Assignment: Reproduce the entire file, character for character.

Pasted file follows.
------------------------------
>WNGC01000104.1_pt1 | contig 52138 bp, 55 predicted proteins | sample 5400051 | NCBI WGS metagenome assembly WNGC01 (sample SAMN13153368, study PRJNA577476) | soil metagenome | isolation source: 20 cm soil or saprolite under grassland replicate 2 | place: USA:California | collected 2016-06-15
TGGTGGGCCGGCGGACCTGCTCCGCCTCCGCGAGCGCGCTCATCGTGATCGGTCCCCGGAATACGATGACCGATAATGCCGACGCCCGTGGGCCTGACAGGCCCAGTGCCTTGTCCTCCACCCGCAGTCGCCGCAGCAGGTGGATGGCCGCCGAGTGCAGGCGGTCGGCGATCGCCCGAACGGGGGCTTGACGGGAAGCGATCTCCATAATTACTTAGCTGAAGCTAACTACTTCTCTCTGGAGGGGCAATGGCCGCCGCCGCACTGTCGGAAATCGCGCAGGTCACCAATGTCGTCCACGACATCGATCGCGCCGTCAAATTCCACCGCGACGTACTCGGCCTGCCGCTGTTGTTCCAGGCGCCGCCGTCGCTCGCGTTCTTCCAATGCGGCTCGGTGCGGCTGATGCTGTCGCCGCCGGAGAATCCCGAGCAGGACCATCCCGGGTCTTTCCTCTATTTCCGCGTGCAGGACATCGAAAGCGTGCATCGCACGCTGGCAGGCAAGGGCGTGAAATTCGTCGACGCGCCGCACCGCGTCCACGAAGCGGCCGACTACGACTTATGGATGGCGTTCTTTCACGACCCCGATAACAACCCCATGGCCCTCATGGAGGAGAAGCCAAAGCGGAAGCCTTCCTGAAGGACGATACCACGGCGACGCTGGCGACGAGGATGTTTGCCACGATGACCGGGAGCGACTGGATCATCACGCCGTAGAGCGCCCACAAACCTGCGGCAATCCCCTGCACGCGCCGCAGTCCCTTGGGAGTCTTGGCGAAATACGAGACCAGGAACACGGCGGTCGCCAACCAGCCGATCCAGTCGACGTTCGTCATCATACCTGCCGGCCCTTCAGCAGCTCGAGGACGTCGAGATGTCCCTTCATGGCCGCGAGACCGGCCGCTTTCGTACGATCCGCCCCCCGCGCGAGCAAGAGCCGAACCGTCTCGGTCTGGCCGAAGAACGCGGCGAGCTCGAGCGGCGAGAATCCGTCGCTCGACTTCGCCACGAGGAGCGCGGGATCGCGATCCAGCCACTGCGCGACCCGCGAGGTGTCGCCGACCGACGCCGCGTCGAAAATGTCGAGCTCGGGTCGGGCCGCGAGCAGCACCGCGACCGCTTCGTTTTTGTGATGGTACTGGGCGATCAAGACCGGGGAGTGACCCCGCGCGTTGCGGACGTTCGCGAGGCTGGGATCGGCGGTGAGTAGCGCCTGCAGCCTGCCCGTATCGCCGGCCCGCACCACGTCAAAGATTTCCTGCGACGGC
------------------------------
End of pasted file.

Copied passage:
>WNGC01000104.1_pt1 | contig 52138 bp, 55 predicted proteins | sample 5400051 | NCBI WGS metagenome assembly WNGC01 (sample SAMN13153368, study PRJNA577476) | soil metagenome | isolation source: 20 cm soil or saprolite under grassland replicate 2 | place: USA:California | collected 2016-06-15
TGGTGGGCCGGCGGACCTGCTCCGCCTCCGCGAGCGCGCTCATCGTGATCGGTCCCCGGAATACGATGACCGATAATGCCGACGCCCGTGGGCCTGACAGGCCCAGTGCCTTGTCCTCCACCCGCAGTCGCCGCAGCAGGTGGATGGCCGCCGAGTGCAGGCGGTCGGCGATCGCCCGAACGGGGGCTTGACGGGAAGCGATCTCCATAATTACTTAGCTGAAGCTAACTACTTCTCTCTGGAGGGGCAATGGCCGCCGCCGCACTGTCGGAAATCGCGCAGGTCACCAATGTCGTCCACGACATCGATCGCGCCGTCAAATTCCACCGCGACGTACTCGGCCTGCCGCTGTTGTTCCAGGCGCCGCCGTCGCTCGCGTTCTTCCAATGCGGCTCGGTGCGGCTGATGCTGTCGCCGCCGGAGAATCCCGAGCAGGACCATCCCGGGTCTTTCCTCTATTTCCGCGTGCAGGACATCGAAAGCGTGCATCGCACGCTGGCAGGCAAGGGCGTGAAATTCGTCGACGCGCCGCACCGCGTCCACGAAGCGGCCGACTACGACTTATGGATGGCGTTCTTTCACGACCCCGATAACAACCCCATGGCCCTCATGGAGGAGAAGCCAAAGCGGAAGCCTTCCTGAAGGACGATACCACGGCGACGCTGGCGACGAGGATGTTTGCCACGATGACCGGGAGCGACTGGATCATCACGCCGTAGAGCGCCCACAAACCTGCGGCAATCCCCTGCACGCGCCGCAGTCCCTTGGGAGTCTTGGCGAAATACGAGACCAGGAACACGGCGGTCGCCAACCAGCCGATCCAGTCGACGTTCGTCATCATACCTGCCGGCCCTTCAGCAGCTCGAGGACGTCGAGATGTCCCTTCATGGCCGCGAGACCGGCCGCTTTCGTACGATCCGCCCCCCGCGCGAGCAAGAGCCGAACCGTCTCGGTCTGGCCGAAGAACGCGGCGAGCTCGAGCGGCGAGAATCCGTCGCTCGACTTCGCCACGAGGAGCGCGGGATCGCGATCCAGCCACTGCGCGACCCGCGAGGTGTCGCCGACCGACGCCGCGTCGAAAATGTCGAGCTCGGGTCGGGCCGCGAGCAGCACCGCGACCGCTTCGTTTTTGTGATGGTACTGGGCGATCAAGACCGGGGAGTGACCCCGCGCGTTGCGGACGTTCGCGAGGCTGGGATCGGCGGTGAGTAGCGCCTGCAGCCTGCCCGTATCGCCGGCCCGCACCACGTCAAAGATTTCCTGCGACGGC